The sun is about thirty minutes from rising. The early morning light is a murky, dull grey.
I take a step backwards, concealing myself deeper in the inky black shadows behind the bus shelter, as a double-decker approaches the stop, glowing like the Christmas lights that have infected the city.
A lone figure waits for the doors to slide open, his eyes probing the blackness, a manilla file tucked under his arm. My fingers close around the handle of the knife in my pocket, the gun in my waistband digging into my spine as I flatten against a brick wall and hold my breath.
He steps down from the safety of the bus, his erratic breath rising in frozen clouds around him as his head whips from side to side. The buttons of his heavy winter coat are straining with every laboured breath.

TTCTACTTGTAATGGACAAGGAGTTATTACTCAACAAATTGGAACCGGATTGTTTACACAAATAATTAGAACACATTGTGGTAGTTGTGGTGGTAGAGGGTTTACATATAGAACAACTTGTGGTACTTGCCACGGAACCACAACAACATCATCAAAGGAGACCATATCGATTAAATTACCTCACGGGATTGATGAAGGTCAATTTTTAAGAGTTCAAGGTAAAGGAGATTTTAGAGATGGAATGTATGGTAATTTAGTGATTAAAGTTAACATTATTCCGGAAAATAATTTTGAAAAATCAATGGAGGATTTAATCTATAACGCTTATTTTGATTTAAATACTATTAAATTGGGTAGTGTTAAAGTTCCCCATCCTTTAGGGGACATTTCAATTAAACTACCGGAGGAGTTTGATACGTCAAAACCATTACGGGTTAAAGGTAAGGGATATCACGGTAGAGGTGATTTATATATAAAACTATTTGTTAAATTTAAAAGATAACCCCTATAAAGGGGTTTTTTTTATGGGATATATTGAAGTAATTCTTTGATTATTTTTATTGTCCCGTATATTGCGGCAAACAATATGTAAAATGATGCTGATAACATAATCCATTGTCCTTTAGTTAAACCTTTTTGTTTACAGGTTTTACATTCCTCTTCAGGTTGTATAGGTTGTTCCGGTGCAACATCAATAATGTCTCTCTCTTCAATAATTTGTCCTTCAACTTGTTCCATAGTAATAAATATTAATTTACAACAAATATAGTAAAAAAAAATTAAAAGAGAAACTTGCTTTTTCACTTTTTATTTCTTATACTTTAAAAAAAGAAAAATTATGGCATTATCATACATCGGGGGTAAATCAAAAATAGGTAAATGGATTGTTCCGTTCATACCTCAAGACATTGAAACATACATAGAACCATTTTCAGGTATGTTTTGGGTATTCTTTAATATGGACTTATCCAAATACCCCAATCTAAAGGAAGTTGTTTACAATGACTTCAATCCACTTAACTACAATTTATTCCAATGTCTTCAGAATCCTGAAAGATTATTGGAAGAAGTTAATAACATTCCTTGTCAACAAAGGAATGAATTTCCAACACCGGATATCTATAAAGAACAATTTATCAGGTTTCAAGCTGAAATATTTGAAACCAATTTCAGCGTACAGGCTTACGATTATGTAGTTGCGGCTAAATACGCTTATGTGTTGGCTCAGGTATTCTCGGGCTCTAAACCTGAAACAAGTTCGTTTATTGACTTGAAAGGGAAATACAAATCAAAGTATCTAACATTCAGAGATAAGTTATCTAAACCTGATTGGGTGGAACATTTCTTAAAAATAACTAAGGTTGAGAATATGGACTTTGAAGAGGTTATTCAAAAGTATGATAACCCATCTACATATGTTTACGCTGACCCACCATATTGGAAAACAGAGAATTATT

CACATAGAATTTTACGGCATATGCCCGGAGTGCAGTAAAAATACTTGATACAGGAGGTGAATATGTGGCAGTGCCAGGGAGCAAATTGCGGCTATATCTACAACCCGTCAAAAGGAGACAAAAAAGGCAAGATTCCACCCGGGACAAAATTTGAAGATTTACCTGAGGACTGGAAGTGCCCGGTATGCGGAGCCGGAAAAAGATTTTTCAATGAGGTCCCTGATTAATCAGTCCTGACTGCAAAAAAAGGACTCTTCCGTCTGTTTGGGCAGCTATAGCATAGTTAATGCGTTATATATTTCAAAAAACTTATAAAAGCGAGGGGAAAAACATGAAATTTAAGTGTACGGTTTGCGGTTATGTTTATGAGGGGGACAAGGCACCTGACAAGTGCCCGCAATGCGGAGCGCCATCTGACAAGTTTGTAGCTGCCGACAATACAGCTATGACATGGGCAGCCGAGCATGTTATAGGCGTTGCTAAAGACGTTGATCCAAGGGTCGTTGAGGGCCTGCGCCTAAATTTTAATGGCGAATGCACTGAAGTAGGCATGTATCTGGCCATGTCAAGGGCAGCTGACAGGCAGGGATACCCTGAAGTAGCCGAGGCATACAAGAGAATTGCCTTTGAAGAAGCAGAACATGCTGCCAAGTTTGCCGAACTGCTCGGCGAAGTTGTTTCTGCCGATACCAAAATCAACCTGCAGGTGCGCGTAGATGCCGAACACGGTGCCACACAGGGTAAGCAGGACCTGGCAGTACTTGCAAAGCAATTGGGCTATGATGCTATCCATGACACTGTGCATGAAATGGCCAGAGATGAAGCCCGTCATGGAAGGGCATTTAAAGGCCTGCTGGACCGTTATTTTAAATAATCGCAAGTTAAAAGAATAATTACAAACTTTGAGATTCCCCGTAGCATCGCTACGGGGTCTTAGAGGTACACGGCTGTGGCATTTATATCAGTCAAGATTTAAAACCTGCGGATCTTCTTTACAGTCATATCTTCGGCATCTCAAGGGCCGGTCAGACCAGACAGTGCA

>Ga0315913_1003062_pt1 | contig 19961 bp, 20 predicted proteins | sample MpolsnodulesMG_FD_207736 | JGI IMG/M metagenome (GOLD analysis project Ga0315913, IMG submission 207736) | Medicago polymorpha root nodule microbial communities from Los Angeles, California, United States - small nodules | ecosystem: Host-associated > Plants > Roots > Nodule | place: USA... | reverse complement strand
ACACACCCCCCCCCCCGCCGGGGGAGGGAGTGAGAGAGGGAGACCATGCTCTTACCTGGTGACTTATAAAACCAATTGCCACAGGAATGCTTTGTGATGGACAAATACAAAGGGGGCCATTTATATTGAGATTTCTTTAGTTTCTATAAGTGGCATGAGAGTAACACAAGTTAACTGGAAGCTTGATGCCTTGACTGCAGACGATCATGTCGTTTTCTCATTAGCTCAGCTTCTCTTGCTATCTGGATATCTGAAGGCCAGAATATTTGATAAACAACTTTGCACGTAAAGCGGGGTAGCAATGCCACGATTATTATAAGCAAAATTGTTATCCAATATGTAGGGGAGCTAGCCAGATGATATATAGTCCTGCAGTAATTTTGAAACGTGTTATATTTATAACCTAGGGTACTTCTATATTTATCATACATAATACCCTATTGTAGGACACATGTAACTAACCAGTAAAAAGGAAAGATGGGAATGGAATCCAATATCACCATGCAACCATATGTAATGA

Years of experience tells me that the only thing this guy is carrying is the file. My fingers relax and I step forward, my heavy boots crunching on the ice. His eyes meet mine, the dim glow of the streetlights highlight the fear in his eyes. He’s done his research. Good. Saves time.
I hold out my hand and he slowly places the file in my palm, his eyes on mine, his breathing getting faster. Shorter. I flip through the images, scan the notes, and stop at recommendations. “Who is that?”
“He’s your best chance of getting to her.”
“He’s . . . well known in the field. If he can’t get to her, no one can.”
“What are you telling me, exactly?”
He takes half a step backwards, slipping on the ice. “I tried all of the male honeytraps I use. All got turned down, one way or another.”
“It didn’t work?”
“No,” he says quietly, shaking his head.
“So, they’re still together?”
“All I can tell you for certain is that she didn’t respond to our attempts to engage her.” He stands straighter, looking like a man trying not to be afraid. “Can I ask you something?” I nod. “Why do you want to do this?”
Tapping on one of the images, a freezeframe, I tell him, “She’s my wife.”